It’s not our place to determine whether they owed God 10,000 talents, compared with our mere 100 denarii (cf. Matt 28:23-34). (The late biblical scholar Fr. Raymond Brown informs us: “The annual income of King Herod was 900 talents; thus the 10,000 talents forgiven by the master can be expressed in our terms by ‘billions.’ It would amount to about fifty million denarii, contrasted to the hundred denarii not forgiven to the fellow servant.”[4] It’s not our place to weigh our sins in God’s balance, for “he remembers sins in detail,” Sirach says (28:1), and—given our gifts of family, education, freedom, and faith—perhaps our sins weigh a lot more than we imagine. (I hope not, but I have to trust in God’s mercy, and entrust to that same mercy everyone else, no matter how much I detest their attitude or their behavior.)

Forgiving those who hate us and seek our harm, and praying for the conversion of their hearts, doesn’t mean doing nothing. Speaking as president of the American bishops, Abp. Dolan earlier this week offered an appropriate twofold response to 9/11 or any similar moral outrage.[5] One response is, “We resolve today and always to reject hatred and resist terrorism.” That is, we act to defend ourselves and to protect others from murderous behavior, from oppression, and to bring to justice those who wage war on the innocent or commit any other crime. We do so not with indiscriminate vengeance on our minds, not to “get even,” but only with reasoned and measured actions to remove threats against ourselves or others.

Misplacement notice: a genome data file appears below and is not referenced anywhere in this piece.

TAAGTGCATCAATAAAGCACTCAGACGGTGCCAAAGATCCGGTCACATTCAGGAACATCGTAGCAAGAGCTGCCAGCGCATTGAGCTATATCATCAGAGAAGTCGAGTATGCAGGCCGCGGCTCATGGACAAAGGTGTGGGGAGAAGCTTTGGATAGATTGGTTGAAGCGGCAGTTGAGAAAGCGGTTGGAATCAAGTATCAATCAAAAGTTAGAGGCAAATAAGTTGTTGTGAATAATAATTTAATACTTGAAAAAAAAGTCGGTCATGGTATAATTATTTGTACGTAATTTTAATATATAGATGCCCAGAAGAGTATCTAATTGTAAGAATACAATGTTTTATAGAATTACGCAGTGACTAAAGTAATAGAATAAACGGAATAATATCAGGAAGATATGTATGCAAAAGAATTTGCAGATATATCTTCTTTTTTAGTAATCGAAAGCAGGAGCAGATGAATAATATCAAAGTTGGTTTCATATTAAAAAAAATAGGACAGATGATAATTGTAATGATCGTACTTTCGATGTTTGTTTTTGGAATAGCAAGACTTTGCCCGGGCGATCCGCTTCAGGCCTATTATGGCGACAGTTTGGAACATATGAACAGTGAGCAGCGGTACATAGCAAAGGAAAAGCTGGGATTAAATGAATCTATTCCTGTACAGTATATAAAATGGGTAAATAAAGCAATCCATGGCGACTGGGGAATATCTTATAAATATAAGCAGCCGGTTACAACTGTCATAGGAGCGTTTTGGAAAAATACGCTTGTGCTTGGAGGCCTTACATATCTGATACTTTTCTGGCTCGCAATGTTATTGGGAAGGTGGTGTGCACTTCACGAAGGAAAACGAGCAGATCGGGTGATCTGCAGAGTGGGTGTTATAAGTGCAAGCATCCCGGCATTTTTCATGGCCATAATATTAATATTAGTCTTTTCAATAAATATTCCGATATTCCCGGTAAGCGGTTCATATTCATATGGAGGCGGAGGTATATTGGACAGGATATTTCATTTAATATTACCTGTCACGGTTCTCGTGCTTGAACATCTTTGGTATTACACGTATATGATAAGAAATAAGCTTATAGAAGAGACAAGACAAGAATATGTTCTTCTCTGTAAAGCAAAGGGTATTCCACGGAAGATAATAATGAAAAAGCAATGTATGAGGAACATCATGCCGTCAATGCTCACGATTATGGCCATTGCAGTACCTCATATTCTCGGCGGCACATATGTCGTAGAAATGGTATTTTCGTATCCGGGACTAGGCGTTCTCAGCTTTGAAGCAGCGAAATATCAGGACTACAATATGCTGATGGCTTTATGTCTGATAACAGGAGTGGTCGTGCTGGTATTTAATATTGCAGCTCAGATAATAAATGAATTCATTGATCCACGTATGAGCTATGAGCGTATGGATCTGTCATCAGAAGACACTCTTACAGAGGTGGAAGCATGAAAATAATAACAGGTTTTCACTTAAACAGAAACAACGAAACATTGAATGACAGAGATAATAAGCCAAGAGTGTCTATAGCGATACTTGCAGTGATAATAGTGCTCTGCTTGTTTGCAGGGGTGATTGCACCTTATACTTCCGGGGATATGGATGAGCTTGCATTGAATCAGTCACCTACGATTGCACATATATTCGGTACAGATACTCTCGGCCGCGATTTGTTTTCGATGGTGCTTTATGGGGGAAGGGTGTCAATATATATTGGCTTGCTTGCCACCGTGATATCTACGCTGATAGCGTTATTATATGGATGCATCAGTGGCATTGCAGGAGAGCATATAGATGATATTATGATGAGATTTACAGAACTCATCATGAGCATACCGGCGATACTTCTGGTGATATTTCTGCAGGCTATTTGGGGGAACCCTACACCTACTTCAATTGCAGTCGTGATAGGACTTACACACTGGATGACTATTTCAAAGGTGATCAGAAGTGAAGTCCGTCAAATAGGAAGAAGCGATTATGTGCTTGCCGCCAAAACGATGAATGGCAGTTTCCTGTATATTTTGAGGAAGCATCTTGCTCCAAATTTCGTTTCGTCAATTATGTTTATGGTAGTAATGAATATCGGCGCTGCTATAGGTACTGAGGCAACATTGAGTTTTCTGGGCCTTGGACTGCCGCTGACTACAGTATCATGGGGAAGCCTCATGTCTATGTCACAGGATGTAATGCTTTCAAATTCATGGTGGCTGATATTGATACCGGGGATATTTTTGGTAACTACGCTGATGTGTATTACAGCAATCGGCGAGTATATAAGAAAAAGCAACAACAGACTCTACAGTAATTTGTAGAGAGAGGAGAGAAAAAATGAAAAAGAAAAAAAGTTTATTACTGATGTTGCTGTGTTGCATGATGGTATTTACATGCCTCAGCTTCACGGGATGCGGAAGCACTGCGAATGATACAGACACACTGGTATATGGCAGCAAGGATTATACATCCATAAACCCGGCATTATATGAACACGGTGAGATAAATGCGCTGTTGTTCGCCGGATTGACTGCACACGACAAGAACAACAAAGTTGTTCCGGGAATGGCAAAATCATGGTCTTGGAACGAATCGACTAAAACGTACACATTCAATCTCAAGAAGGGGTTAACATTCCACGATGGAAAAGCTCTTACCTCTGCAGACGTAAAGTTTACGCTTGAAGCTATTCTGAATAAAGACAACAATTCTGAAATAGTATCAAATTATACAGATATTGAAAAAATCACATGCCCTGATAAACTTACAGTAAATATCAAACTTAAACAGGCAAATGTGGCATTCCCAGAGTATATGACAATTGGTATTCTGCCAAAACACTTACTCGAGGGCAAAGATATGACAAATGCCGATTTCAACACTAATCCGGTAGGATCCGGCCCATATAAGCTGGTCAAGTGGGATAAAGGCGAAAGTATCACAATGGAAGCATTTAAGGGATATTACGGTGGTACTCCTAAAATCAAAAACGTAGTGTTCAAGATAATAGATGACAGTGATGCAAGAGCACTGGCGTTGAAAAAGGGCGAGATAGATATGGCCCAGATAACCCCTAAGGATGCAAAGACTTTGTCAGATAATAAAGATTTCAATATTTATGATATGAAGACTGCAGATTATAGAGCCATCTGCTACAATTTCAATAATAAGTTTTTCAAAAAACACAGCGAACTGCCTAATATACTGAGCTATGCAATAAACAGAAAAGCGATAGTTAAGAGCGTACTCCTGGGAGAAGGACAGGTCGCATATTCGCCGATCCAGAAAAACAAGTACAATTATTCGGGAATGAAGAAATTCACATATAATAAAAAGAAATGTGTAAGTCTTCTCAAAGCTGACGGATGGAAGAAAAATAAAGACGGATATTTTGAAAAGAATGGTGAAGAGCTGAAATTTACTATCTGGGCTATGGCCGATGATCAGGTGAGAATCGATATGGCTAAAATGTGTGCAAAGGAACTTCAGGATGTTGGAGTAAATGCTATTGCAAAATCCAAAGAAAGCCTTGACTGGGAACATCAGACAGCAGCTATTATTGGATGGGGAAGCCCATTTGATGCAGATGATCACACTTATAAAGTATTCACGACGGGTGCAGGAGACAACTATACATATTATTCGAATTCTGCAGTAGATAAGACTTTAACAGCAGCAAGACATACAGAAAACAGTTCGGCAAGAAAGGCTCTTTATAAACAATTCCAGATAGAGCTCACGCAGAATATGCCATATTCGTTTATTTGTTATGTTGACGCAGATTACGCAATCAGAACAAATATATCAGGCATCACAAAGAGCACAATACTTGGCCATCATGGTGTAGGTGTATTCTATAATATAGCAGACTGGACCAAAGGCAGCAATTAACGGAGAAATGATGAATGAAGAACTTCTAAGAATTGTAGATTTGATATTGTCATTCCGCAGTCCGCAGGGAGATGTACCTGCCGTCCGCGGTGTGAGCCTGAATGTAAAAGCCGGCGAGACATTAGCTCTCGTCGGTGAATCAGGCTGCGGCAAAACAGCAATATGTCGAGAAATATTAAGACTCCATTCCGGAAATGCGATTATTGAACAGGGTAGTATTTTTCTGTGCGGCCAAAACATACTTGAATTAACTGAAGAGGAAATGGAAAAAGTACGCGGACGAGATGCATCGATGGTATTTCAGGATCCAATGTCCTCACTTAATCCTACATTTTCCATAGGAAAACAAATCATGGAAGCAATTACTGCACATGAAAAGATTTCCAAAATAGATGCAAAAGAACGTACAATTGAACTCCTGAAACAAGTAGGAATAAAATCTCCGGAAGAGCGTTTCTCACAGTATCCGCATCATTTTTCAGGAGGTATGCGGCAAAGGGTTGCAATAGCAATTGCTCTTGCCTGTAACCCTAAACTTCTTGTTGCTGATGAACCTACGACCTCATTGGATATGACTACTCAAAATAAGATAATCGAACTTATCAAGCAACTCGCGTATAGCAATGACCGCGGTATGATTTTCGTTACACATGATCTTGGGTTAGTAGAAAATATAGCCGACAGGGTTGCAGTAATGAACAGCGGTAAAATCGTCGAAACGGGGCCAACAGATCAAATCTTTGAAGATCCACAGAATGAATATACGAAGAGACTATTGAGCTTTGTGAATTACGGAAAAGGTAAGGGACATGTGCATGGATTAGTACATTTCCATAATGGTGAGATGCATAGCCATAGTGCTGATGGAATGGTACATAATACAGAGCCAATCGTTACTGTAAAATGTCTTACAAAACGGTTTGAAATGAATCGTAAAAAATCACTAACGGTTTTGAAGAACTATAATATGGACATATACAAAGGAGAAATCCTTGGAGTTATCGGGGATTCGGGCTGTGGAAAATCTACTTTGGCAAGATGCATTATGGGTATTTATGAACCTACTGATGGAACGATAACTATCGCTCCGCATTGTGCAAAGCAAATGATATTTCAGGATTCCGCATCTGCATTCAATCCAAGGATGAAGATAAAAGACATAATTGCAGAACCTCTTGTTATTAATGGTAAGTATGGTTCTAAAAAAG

The 2d response is: “We remember how our nation responded to the terrifying events of that day—we turned to prayer, and then turned to one another to offer help and support. Hands were folded in prayer and opened in service to those who had lost so much.” And in his own column in this week’s Catholic New York, our archbishop expanded on that: “New Yorkers were shocked, scared, angry, saddened and shaken by the unforgettable death and destruction of 9/11, true; but, New Yorkers were not paralyzed or defeated! They immediately rallied, becoming people of intense faith, prayer, hope, and love, as the rescue, renewal, resilience, rebuilding, and outreach began. And it has not stopped since.”[6] Great and horrible events, whether man-made or natural, whether a 9/11 or an earthquake in Haiti, remind us of our limitations, our frailty, the very temporary nature of our lives, and our dependence upon God for our safety and our salvation. They also remind us how much we need and depend upon one another and how much we can truly do for one another, even in our frailty.

Let’s close with the prayer offered by Pope Benedict when he visited Ground Zero on April 20, 2008: “O God of love, compassion, and healing, look on us, people of many different faiths and traditions, who gather today at this site, the scene of incredible violence and pain….

“God of understanding, overwhelmed by the magnitude of this tragedy, we seek your light and guidance as we confront such terrible events. Grant that those whose lives were spared may live so that the lives lost here may not have been lost in vain. Comfort and console us, strengthen us in hope, and give us the wisdom and courage to work tirelessly for a world where true peace and love reign among nations and in the hearts of all.”


[1] With as many lay people present this evening as brothers.
[2] The photo hangs in my room near my desk.


Photo lifted from The Deacon's Bench